Special to / The Advocate
International icon and entertainer Roberto Gomez Bolanos, more commonly knownas Chespirito, died from heart failure Nov. 28 in Cancun, Mexico. He was 85.
Bolanos, known for creating the long running authentically Mexican show “Chespirito,” was discovered innocently enough, waiting in line for a writing job.
A former amateur boxer, Bolanos used hard work and creativity to survive in an era when many American shows were being imported into Mexico with Spanish dubbing.
His show aired from 1971-1992 and featured a variety of characters who were so popular many became spin-offs into their own shows.
Critics argue that a lot of his characters were poor and without any aspirations.
Others thought he took too light of a stand on bullying because a lot of his characters are, or were, bullies.
Bolanos lived up to his real life nickname, Chespirito, which loosely translates to little Shakespeare.
The name was given to him by a producer (during his early writing career) who was amazed at the rate at which Bolanos created characters.
Chespir is the producer’s phonetic pronunciation of Shakespeare-(ito), a diminutive used in Spanish.
After initial performances on screen and as a successful writer, Bolanos went on to create and produce countless on-screen and literary projects.
And although his television show was seen as apolitical, in his later years the actor found himself taking a more visible stand for causes he truly believed in.
Bolanos was born in 1929 in Mexico City.
He studied engineering at the National Autonomous University in Mexico.
His father was a cartoonist by trade and his mother was a secretary fluent in both English and Spanish.
His only sibling, a brother, often joined Bolanos on the show “El Chavo Del Ocho,” as Godinez.
His most popular works are “Chespirito ’68,” “El Chavo ’71” and “El Chapulin ’72.”
Instilled in the hearts of many, his most recognized phrase in his show “Chespirito,” “¿No contaban con mi astucia?” (you didn’t count on my cunning?), will continue to live on as well as his witty humor.
His were shows that in the eyes of some embodied the morality of the Hispanic middle class of that time period.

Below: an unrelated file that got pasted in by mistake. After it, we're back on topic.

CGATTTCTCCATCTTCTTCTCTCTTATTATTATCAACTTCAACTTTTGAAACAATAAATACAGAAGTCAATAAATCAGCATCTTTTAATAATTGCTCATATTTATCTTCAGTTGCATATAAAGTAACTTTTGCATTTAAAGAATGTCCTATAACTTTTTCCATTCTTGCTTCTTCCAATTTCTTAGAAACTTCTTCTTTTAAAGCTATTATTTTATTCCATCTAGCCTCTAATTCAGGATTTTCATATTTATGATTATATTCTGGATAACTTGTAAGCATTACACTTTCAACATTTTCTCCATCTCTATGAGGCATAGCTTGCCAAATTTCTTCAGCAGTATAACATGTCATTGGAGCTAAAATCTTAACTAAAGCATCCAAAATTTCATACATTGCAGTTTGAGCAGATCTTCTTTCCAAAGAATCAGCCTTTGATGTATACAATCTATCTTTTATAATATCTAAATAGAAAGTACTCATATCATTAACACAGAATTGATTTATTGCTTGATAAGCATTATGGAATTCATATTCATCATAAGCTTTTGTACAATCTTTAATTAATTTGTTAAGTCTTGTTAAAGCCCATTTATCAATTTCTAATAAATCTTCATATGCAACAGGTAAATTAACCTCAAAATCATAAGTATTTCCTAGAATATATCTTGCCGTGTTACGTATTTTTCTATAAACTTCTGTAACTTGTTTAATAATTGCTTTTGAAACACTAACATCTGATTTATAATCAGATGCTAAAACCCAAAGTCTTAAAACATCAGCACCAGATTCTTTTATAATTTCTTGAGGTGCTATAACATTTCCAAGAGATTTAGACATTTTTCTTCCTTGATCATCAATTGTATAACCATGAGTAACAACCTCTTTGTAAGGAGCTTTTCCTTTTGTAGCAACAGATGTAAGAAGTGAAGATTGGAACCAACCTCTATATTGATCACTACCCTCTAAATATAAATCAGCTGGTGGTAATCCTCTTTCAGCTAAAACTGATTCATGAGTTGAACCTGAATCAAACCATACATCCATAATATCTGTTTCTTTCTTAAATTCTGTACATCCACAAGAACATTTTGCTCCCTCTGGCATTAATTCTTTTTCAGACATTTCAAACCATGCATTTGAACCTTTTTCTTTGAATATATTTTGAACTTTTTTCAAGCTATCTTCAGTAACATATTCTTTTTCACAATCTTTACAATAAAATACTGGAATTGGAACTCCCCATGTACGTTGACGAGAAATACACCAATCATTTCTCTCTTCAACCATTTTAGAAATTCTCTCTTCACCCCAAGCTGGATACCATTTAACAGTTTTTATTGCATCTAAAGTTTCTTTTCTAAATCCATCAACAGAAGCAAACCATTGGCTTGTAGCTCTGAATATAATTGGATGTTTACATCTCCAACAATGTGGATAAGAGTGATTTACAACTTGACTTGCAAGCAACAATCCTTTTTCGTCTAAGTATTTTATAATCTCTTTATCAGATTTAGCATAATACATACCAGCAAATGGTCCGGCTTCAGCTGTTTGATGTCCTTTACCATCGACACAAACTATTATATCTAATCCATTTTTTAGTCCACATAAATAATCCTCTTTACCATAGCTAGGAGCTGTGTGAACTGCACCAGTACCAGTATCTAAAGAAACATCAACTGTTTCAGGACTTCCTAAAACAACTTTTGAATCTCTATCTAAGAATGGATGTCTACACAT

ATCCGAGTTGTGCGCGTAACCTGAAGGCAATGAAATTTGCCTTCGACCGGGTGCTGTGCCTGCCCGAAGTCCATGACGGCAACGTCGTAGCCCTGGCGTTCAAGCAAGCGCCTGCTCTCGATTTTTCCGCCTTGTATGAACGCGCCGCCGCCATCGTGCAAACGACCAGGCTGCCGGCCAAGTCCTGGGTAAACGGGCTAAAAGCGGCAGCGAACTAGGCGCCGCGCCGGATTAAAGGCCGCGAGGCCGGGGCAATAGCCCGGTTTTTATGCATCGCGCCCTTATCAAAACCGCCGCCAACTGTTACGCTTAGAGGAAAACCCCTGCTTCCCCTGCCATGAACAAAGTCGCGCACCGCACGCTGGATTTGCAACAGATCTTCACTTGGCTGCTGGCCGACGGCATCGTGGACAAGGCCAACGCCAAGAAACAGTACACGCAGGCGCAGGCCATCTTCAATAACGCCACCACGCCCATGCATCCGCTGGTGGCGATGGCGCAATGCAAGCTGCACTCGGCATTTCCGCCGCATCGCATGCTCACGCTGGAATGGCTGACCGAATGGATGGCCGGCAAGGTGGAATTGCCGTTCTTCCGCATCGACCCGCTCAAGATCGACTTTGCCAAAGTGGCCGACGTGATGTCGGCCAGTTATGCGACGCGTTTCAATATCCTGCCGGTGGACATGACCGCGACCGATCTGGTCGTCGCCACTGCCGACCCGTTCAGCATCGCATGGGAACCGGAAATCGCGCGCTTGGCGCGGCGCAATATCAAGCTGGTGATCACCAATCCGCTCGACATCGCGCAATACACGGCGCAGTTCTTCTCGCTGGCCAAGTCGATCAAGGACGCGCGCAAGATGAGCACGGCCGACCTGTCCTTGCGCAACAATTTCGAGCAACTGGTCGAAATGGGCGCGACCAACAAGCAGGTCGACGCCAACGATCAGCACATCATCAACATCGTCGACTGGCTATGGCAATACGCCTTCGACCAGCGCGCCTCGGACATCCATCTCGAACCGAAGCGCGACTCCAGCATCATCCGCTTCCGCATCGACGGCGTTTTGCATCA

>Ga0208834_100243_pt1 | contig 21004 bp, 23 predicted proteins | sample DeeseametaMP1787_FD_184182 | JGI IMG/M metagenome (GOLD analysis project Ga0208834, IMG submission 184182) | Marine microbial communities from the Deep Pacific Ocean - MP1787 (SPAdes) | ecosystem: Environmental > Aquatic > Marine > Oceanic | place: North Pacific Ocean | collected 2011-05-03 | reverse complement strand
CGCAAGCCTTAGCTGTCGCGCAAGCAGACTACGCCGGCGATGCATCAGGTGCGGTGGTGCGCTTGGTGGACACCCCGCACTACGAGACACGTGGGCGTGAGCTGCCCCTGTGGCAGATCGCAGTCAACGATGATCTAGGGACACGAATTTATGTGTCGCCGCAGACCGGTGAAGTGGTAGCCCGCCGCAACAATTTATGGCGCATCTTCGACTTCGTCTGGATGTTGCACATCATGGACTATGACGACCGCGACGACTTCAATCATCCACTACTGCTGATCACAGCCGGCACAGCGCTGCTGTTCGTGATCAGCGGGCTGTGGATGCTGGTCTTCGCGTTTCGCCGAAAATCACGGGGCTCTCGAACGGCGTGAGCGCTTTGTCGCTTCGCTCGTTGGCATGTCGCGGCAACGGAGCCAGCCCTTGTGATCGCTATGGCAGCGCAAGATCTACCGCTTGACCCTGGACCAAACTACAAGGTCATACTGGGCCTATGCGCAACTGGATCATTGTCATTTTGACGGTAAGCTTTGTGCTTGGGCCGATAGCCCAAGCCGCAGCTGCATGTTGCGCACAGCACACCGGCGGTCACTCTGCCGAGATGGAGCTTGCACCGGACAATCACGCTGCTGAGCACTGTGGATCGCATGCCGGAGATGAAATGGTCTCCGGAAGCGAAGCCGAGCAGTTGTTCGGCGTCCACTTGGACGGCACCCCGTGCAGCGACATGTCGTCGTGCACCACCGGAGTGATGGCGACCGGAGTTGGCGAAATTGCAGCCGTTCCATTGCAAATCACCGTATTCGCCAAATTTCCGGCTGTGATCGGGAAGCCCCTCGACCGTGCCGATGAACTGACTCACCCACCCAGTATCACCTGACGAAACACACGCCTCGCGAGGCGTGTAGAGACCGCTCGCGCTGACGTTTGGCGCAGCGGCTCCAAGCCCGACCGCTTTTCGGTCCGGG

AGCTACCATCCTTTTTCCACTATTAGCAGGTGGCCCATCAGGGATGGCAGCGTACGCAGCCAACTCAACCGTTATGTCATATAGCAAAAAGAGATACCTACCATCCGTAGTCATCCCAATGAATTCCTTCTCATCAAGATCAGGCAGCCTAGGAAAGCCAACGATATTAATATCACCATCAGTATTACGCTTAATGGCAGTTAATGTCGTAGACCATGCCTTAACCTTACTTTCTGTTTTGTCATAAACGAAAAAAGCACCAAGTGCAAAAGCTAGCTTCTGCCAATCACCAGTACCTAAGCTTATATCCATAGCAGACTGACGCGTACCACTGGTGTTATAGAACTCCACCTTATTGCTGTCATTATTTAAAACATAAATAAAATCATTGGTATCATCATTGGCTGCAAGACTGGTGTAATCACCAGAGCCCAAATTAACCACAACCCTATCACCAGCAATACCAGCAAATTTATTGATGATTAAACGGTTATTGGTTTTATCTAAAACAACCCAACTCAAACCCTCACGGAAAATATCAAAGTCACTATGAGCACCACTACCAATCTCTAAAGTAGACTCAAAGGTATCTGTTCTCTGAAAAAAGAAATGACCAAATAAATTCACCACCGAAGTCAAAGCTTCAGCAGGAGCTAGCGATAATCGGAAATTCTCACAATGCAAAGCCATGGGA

Rather than delve into the seedy aspects of society, he chose uniting people across social boundaries with universal humor.
However, some say the majority of his comedy was made at the expense of others’ deficiencies.
His international appeal was on full display in February of 2012.
A celebration of his work was held at the Auditorio Nacional and attended by various entertainers and dignitaries from more than 17 nations. Despite his ailing health, Bolanos was in attendance.
The event was broadcast to multiple nations around the world.
When Bolanos died, Mexican President Enrique Pena ordered his body to be displayed for fans in Mexico’s Palacio de Beautiful Artes, as has been the case for other nationally acclaimed artists and entertainers.
The building proved to be too small and the event was moved to Mexico’s largest venue, Azteca Stadium.
The 40,000 in attendance donned costumes of his most famous characters while singing and dancing in celebration of the beloved entertainer’s life.
In many homes throughout North America, Bolanos’ variety shows served as a bonding tool for families across generations.
When the news of his death spread, people of all ages recounted tales of watching El Chavo on their abuela’s lap, or gathered around family televisions to see authentic original entertainment that wasn’t centered around overly sexual topics.
A sense of nationalistic pride surrounds the memory of the Mexican trailblazer. Even when parodies of original Mexican programs are created on American shows, like “The Simpsons,” it will usually be one of Bolanos’ universally recognizable characters who gets mocked.
His shows define what the history of Mexican television is more than any other person or entity to date.
Bolanos was also a composer who started music as a hobby and later began to produce music for his own comedic episodes.
He expanded his musical workings, which led to creating theme songs for a number of telenovelas.
His live stage comedy, “Once y Doce,” produced in 1992, is still the most successful theater comedy production in Mexican history.
Bolanos is survived by his wife Florinda Meza Garcias, his companion of more than 27 years. They married in 2004. He also has six children and 12 grandchildren. He was buried at the Panteon Frances in Mexico City on Dec. 1.
“Y chapulin colorado, este cuento se ha acabado.”